“Satirical humor books have built success on very serious topics — Furiously Happy by Jenny Lawson (mental illness), Shi*t My Dad Says by Justin Halpern (awkward relations) and Calypso by David Sedaris (alcoholism, suicide) — but no one has yet written anything funny about the arduous process of trying to snag a literary agent.
Rejections from a Literary Agent: Discouraging Writers, One Bad Query at a Time includes the fictional Ribbons Literary Agency website, twenty-three invented query letters, sample pages from hopeful authors and blunt responses from senior agent Marcie Ribbons.
Responding to queries for multiple genres and occasional bad querying etiquette, Ms. Ribbons shares her editorial wisdom with the impatience of a Judge Judy. Wounded aspirants sometimes write back after rejection and a story arc plays out.”
G. Randy Kasten is a former child actor, turned attorney. He’s also a wordsmith in multiple ways, writing fiction, non-fiction, songs, and plays. A long-time resident of the East Bay near San Francisco, Kasten relocated a few years ago to Northwestern Washington. For more, visit his website.
As the book’s description explains, this book is made up of a series of three things repeated over and over. First an author’s query to a fictional literary agency, then a sample of the book the author has written (or maybe is proposing to finish writing), and last the literary agent’s rejection of the proposal. Once I thought the agency was going to agree to represent the author, forgetting the first word in the book’s title is “Rejections” so … spoiler alert … that can’t happen.
My feelings about this book are conflicted in some ways. The author says he’s received a lot of rejections from agents over the years and, possibly needless to say, as far as I can tell no agent was responsible for the publishing of this book. An agent might be able to see the humor here. An author, published or not, or anyone who has some experience with or even just basic knowledge about the publishing business and the struggles an author goes through to get published the traditional way will definitely be chuckling as they read this. A typical reader might get the humor, even if it didn’t speak to them on the same level as it would to a wannabe author. But they might not.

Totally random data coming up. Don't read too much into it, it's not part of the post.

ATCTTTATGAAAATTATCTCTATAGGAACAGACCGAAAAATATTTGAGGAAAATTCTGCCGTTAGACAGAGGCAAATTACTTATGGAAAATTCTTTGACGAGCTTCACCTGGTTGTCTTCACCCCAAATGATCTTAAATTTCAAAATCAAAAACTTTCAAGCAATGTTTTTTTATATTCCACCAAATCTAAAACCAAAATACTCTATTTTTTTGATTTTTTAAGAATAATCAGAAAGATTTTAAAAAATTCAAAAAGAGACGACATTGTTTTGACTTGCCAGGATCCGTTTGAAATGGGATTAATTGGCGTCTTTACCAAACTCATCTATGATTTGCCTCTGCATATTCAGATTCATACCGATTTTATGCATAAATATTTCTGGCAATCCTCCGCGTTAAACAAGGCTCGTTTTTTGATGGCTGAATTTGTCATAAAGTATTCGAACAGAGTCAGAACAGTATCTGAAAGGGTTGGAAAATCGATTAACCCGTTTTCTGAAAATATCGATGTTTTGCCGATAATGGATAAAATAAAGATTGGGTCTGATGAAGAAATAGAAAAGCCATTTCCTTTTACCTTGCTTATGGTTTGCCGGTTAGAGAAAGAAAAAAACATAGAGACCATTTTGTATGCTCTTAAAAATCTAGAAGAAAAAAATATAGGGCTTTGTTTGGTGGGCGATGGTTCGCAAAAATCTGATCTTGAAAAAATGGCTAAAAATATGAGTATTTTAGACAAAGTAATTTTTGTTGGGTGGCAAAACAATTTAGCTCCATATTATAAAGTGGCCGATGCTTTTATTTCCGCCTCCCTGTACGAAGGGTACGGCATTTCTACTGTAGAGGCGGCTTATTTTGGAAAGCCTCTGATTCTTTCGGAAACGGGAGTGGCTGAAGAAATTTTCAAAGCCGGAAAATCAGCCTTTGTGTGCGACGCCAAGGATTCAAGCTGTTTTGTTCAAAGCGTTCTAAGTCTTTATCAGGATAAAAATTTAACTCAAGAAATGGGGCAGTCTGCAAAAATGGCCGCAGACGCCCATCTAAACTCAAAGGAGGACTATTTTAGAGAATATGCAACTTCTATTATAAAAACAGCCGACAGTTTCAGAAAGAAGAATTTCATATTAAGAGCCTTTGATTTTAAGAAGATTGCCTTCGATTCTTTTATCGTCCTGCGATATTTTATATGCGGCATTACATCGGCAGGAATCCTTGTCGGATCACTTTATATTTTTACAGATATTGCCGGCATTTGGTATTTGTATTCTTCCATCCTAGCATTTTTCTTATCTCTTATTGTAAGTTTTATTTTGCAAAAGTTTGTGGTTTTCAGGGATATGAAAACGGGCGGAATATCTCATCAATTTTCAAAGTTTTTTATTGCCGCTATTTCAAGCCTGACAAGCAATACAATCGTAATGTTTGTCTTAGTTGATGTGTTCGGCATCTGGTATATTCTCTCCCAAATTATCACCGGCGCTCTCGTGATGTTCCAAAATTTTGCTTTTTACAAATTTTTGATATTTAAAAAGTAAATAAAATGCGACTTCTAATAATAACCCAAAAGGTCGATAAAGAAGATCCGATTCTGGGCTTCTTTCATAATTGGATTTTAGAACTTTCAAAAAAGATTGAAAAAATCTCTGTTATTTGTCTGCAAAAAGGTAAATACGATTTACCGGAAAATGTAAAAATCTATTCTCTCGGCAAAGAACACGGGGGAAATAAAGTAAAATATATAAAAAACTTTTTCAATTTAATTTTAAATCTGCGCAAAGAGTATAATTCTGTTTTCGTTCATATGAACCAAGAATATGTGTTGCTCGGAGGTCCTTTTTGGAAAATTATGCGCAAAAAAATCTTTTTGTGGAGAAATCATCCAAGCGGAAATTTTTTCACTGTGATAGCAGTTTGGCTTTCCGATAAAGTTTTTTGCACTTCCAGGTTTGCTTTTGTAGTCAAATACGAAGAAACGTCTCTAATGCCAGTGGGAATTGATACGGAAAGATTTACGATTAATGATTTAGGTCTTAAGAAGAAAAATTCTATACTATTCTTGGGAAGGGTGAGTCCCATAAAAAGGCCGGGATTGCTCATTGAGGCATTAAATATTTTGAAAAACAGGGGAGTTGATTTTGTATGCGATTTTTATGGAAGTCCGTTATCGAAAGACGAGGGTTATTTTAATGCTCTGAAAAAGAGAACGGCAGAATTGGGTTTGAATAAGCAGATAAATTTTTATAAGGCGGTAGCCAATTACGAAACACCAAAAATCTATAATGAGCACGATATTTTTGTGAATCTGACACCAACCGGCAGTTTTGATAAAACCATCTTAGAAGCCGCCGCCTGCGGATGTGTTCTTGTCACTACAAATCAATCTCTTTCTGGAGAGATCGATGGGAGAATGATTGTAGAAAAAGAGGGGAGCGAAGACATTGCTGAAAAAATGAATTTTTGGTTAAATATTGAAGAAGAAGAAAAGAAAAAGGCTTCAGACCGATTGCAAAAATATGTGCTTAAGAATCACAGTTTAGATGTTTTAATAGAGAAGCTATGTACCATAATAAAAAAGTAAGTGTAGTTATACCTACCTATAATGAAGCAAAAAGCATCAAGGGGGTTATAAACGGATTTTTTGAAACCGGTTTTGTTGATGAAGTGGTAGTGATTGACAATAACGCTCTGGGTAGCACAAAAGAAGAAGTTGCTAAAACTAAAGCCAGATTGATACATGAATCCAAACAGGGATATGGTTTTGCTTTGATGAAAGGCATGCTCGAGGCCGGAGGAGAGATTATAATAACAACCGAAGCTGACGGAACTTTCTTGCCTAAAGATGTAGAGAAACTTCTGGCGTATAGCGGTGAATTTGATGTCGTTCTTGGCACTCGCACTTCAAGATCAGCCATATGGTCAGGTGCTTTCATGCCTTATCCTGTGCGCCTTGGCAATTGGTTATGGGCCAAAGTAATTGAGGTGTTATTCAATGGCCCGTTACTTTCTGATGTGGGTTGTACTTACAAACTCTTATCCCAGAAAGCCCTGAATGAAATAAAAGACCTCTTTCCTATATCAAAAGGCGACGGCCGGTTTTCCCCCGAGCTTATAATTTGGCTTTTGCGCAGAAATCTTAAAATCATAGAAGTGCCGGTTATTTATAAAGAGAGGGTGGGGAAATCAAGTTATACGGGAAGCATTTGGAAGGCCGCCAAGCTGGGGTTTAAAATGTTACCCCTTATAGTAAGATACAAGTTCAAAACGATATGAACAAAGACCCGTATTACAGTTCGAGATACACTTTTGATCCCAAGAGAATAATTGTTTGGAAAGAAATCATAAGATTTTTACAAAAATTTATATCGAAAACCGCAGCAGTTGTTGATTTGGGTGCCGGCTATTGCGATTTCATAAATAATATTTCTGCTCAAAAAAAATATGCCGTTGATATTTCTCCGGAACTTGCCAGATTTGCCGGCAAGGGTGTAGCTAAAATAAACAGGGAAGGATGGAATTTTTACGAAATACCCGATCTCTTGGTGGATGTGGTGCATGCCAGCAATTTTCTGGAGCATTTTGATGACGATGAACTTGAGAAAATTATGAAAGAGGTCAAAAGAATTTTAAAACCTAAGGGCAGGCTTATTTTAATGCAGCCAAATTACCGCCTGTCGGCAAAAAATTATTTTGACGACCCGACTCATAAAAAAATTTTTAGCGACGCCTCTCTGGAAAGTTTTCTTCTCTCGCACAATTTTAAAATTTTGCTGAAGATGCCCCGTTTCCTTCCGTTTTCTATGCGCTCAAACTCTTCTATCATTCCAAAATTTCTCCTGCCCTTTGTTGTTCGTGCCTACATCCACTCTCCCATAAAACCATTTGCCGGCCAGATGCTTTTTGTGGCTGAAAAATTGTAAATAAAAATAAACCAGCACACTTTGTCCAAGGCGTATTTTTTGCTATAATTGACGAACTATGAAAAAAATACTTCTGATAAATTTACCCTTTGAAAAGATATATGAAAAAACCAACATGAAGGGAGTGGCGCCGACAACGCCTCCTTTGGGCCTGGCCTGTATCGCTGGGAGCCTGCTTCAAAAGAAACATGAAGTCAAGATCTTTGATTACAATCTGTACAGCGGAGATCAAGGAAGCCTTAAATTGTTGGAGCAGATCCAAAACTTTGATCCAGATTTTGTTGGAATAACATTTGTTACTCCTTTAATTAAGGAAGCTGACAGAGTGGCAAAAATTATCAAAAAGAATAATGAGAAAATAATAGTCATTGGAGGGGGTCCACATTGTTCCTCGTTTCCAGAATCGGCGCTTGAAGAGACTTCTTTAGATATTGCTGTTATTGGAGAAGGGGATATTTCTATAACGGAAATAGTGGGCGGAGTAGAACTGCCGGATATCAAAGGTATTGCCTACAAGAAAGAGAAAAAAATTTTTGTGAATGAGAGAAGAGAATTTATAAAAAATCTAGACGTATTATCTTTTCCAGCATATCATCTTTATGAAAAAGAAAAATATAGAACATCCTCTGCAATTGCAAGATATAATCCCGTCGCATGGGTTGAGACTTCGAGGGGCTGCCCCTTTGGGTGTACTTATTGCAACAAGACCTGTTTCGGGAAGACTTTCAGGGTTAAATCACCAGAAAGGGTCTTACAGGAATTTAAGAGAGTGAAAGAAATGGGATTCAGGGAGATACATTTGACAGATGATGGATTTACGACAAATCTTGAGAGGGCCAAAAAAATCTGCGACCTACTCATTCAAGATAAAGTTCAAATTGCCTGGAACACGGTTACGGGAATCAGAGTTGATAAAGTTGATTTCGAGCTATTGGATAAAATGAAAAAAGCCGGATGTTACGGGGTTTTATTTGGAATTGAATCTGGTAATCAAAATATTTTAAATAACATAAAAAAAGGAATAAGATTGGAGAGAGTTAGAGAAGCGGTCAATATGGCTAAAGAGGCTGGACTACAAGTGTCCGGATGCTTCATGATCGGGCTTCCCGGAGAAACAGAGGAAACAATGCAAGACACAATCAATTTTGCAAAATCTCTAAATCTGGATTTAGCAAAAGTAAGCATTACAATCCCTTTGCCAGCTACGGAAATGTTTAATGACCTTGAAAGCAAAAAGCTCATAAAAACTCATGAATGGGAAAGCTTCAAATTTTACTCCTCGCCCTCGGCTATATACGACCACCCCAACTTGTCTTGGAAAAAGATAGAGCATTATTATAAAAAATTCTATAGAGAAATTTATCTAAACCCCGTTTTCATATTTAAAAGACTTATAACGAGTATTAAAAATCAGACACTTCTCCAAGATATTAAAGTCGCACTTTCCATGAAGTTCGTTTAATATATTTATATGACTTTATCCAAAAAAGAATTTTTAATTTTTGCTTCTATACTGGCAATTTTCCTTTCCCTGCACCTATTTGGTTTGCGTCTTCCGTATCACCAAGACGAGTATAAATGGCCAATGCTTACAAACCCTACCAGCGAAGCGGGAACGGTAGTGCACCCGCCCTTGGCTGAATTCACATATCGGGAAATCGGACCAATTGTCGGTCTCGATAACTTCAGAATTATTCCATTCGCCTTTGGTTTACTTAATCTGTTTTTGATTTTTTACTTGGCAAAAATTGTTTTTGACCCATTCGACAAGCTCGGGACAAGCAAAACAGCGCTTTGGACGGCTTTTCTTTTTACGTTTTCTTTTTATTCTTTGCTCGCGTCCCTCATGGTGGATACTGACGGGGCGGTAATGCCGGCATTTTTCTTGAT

As someone who claims not to be a writer, but who does write a lot of reviews for a book review blog, I found myself sympathizing with what is in essence the antagonist in this book, the agent. That was a strange feeling since my feelings about agents in the publishing process are mixed. But having rules for submission to be considered for a potential review myself, when the agent rejected a submission because the author didn’t follow the submission instructions it was all I could do to resist yelling “YOU GO GIRL” at the top of my lungs.
I also found myself cringing at typos and grammatical issues that I’d normally have flagged as issues, then realizing that, for example, when the fictional author refers to a small glass container as a vile it was an intentional mistake, which becomes apparent when the agent mentions it in her rejection. That I had a vial reaction (sorry, couldn’t resist) was maybe even what that author (the actual, non-fictional one) wanted.
If you’re looking for a light, humorous read and the description of this book draws you in, you’re probably the perfect reader for it. It’s a fun read for those who fit the target audience.
Lots of typos and grammatical issues, but as mentioned in the appraisal, the vast majority of them clearly are or easily could be on purpose.
Rating: **** Four Stars
Reviewed by: BigAl
Approximate word count: 60-65,000 words